You should consider the following: At a FAST talking speed (160 words per minute) you are limited to about 1,500 words! I used this website to calculate speech speed. You should test your reading speed by recording you reading out a 200 word section of your essay on your phone, find out your talking speed (remember audibility and clarity are assessment criteria) 

Use this document to drop in sections from your script and screenshots from key scenes + time codes. You must observe the word count limit and based on your own speech speed test you may need to amend this down.



Before we start scripting the essay we need to develop a structure that allows you to illustrate your research, understanding of the whole films, their context and how these big ideas and revealed in the cinematic style (micro).

So, recap what you have learnt so far:
What have you learnt from your research into:
  • Genre & Style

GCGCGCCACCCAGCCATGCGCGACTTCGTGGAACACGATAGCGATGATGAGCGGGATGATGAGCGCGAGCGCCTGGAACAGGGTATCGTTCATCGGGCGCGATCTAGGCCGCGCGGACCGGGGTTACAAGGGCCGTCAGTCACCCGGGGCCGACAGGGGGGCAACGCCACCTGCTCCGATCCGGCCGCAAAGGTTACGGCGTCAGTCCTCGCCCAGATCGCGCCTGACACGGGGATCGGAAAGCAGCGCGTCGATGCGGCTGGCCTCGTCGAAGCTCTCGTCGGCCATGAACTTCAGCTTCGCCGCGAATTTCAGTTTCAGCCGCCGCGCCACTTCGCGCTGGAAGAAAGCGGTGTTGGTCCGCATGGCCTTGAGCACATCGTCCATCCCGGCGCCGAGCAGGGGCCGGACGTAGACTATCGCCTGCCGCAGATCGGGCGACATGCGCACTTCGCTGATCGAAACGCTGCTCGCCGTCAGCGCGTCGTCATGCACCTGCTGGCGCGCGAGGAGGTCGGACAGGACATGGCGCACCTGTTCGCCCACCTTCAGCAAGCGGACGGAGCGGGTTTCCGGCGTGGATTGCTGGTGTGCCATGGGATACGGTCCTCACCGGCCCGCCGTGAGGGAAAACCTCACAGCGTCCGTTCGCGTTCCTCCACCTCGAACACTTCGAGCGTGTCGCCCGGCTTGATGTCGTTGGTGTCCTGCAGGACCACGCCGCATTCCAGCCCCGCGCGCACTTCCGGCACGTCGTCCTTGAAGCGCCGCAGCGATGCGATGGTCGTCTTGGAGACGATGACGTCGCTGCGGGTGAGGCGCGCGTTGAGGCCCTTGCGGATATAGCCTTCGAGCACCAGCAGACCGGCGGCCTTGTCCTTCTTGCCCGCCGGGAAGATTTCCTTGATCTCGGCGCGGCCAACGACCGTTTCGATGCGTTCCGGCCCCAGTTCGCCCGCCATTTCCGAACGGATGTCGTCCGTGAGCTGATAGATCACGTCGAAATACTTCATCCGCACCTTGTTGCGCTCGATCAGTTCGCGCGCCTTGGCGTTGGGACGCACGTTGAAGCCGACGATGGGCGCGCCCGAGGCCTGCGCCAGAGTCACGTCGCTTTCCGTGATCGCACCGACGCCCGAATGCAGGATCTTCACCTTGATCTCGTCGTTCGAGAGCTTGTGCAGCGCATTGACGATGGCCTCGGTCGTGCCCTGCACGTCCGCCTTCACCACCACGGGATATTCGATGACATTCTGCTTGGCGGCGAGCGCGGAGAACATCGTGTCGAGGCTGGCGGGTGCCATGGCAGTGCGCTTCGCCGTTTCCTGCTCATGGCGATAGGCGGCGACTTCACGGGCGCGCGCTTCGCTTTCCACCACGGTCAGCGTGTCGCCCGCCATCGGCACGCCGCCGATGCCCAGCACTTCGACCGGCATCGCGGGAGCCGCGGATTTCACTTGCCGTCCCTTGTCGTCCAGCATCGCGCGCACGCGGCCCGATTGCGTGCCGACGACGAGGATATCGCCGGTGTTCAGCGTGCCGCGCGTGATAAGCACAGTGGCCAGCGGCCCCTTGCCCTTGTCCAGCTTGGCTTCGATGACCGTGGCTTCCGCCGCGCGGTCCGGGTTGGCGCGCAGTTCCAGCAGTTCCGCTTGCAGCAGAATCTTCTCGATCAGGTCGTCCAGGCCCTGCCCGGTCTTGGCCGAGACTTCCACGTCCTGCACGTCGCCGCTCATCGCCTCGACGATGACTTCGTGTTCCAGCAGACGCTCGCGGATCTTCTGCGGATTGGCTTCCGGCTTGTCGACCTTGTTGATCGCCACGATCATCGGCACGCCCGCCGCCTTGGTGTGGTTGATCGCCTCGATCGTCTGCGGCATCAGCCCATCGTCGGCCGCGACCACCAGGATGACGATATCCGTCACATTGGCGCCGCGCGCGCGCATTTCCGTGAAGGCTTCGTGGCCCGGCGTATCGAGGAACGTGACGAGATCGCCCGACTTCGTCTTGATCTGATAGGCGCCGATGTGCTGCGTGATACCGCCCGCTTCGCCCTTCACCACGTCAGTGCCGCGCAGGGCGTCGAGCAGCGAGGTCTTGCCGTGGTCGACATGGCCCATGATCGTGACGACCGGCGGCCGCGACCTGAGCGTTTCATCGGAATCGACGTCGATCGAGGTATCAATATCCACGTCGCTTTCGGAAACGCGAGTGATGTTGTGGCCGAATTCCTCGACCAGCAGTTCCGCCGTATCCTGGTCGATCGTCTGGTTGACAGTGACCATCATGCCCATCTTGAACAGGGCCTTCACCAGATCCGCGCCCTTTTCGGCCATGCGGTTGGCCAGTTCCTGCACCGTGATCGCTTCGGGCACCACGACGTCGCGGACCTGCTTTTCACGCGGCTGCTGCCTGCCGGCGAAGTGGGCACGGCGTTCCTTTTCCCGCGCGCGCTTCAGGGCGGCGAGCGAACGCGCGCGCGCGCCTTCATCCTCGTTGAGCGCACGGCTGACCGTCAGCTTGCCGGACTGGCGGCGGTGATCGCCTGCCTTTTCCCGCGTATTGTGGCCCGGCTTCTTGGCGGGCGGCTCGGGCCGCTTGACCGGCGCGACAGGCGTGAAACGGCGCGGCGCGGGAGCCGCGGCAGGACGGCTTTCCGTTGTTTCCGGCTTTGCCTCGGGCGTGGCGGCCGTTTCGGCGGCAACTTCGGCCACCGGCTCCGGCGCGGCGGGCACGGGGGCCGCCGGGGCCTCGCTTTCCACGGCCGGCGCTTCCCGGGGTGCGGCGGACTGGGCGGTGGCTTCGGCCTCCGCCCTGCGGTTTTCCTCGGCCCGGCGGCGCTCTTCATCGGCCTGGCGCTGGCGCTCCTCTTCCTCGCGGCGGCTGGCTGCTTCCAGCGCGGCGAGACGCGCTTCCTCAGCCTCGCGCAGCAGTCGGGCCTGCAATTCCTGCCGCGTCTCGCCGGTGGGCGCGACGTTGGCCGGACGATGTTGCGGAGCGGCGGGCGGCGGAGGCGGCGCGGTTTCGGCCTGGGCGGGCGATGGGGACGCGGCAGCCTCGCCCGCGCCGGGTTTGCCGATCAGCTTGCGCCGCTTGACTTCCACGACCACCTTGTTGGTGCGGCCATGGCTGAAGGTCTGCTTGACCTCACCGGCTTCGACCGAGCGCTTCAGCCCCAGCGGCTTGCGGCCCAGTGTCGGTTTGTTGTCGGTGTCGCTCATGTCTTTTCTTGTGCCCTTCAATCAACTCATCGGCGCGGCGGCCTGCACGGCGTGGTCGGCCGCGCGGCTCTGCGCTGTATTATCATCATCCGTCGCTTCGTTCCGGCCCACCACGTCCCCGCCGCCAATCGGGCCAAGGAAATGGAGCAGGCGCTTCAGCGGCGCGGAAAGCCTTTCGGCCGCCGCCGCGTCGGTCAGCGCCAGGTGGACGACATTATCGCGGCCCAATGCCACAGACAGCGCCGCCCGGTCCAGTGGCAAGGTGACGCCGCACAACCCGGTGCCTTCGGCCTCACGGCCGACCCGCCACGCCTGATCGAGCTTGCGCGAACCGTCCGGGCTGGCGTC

• The film movement
  • The film theory
How does this learning apply to your 2 films (macro):
  • Representation of character,place and events
  • Use or challenge to conventions
  • Narrative & themes
What have you learnt about your films’ contexts
  • Social
  • Political
  • Historical…
How you link these big ideas (context and research) in the films’ micro:
  • Screenplay (lines of dialogue and structure)
  • Directing (blocking, characterisation, intention and style)
  • Cinematography (lighting, framing, movement & composition)
  • Editing (rhythm, style, pace, positioning…)
  • Sound (diegetic and non diegetic)
Planning Part 1

Take a copy and complete this structure document.